Lastly, we advertised an open invitation to potential contributors last autumn. A hundred and forty-five poems arrived in the project inbox and, whilst we had to make a very tight selection from these, we were happy to discover a high number of very fine poems, some coming from unexpected quarters. There was an array of excellent authors I would love to have included but there just wasn’t room. It’s a pity it wasn’t Graham’s 150th!

How do the poems in the anthology pay tribute to WS Graham’s life and poetry? (i.e. thematic content, etc)  

Many of the poems are Graham-esque in some way or another; thematically or in terms of syntactical innovation, or in their use of quotation to underscore the poems, but there are many that don’t shout ‘Graham’. Ian Duhig’s poem ‘Glass Words’ is interesting in a number of number of ways. For example, the title of the first section is taken from Graham’s poem ‘Imagine a Forest’ which harks back to the Scottish Border Ballads. Ian’s poem is a ballad which raises a glass to Graham and recalls the latter’s Irish ancestry, and the historic troubles of that country. We love the poem and were happy to sequence it next to a ballad of Graham’s, which also hints at the repression of Irish republicans by the Black and Tans. We’re glad the anthology as a whole isn’t only made up of obvious tribute poems and that, broadly, the work isn’t too imitative of Graham.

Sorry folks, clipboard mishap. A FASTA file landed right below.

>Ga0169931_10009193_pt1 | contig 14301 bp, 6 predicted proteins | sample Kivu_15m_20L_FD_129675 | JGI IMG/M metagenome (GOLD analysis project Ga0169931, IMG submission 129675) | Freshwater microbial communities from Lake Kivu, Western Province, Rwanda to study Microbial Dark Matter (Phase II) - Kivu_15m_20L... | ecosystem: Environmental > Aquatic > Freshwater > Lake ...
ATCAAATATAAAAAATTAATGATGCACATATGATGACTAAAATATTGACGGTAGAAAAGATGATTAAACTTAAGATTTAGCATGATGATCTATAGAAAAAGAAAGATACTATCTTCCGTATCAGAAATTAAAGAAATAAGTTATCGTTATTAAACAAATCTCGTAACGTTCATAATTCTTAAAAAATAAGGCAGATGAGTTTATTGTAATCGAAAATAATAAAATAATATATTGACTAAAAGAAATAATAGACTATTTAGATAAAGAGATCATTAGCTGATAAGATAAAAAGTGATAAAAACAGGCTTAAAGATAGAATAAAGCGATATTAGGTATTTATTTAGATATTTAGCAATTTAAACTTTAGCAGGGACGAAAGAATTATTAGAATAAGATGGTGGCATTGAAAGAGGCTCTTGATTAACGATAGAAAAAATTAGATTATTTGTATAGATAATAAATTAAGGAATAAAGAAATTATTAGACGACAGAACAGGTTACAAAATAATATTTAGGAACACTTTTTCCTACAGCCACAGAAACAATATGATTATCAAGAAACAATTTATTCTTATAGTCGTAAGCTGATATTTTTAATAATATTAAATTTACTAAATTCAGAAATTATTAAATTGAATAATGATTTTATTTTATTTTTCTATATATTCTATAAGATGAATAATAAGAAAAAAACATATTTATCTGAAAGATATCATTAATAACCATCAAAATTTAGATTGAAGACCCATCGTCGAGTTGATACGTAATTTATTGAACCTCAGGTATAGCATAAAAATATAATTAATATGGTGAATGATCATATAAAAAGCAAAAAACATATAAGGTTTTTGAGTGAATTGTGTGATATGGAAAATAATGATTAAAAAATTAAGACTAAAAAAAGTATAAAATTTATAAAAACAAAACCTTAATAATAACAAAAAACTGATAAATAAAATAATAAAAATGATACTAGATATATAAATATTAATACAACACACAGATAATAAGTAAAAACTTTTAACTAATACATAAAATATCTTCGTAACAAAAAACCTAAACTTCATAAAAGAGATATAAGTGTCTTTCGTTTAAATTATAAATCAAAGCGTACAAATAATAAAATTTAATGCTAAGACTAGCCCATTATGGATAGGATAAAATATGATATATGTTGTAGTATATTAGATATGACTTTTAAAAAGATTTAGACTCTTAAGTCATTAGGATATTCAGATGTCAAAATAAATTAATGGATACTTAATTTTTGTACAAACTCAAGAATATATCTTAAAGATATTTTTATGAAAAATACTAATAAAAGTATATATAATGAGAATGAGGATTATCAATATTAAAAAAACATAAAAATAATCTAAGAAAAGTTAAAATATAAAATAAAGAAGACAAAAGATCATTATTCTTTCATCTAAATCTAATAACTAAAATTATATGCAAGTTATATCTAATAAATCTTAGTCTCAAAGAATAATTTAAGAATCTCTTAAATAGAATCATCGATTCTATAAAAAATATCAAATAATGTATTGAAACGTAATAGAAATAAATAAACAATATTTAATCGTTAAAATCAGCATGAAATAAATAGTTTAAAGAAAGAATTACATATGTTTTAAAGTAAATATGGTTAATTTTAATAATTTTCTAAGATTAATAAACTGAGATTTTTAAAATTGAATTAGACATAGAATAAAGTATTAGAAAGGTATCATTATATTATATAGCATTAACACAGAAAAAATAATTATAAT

Which poems in the anthology stand out for you? (if you want to answer this one!)

Andy, Nathan and myself have a very happy attachment to all of them! They all bring something unique and brilliant.

What are your plans for the book?

There’ll be quite a few reading events across the UK throughout the centenary year, culminating in a big birthday bash on November 17th at the Beacon Arts Centre, on the Custom House Quay in Greenock – Graham’s hometown – on the weekend before the actual centenary. This will include a talk by W.N. Herbert and readings from many fine poets – some local to Greenock. We’re hoping this will be a big community event, taking Graham home and raising a few glasses to him.

Previously unseen Graham poems from the anthology, along with artwork from the estate archives, have already appeared in the January issue of Poetry (in the USA), in the TLS and The Poetry Review, which we were thrilled about, and the first review of the book recently appeared in Scotland on Sunday. A couple of the recently-discovered Graham poems were broadcast on BBC Radio 3’s The Verb, in March, in front of a live audience in St Ives. There are many other centenary activities and publications lined up for 2018. What’s most encouraging is the excitement the centenary is whipping up, with many people re-engaging with, or discovering, Graham’s remarkable gift and formulating their own ideas for appropriate centenary celebrations. The more the merrier I say! I’m enjoying the idea of a party that lasts an entire year…

 

Rachel Boast
Nathan Hamilton
Andy Ching